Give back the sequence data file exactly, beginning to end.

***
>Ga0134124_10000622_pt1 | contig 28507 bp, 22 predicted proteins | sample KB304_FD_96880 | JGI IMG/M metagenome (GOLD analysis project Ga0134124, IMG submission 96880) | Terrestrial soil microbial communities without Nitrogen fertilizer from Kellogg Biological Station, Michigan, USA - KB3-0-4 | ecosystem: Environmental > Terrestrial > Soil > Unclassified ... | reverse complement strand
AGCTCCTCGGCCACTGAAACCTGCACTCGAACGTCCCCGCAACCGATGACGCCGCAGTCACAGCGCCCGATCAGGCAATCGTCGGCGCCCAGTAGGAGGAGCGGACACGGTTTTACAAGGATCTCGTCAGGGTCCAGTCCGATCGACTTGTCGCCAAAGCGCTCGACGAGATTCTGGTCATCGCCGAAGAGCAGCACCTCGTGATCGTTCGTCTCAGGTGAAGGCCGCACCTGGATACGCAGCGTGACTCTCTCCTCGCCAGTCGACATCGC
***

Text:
>Ga0134124_10000622_pt1 | contig 28507 bp, 22 predicted proteins | sample KB304_FD_96880 | JGI IMG/M metagenome (GOLD analysis project Ga0134124, IMG submission 96880) | Terrestrial soil microbial communities without Nitrogen fertilizer from Kellogg Biological Station, Michigan, USA - KB3-0-4 | ecosystem: Environmental > Terrestrial > Soil > Unclassified ... | reverse complement strand
AGCTCCTCGGCCACTGAAACCTGCACTCGAACGTCCCCGCAACCGATGACGCCGCAGTCACAGCGCCCGATCAGGCAATCGTCGGCGCCCAGTAGGAGGAGCGGACACGGTTTTACAAGGATCTCGTCAGGGTCCAGTCCGATCGACTTGTCGCCAAAGCGCTCGACGAGATTCTGGTCATCGCCGAAGAGCAGCACCTCGTGATCGTTCGTCTCAGGTGAAGGCCGCACCTGGATACGCAGCGTGACTCTCTCCTCGCCAGTCGACATCGC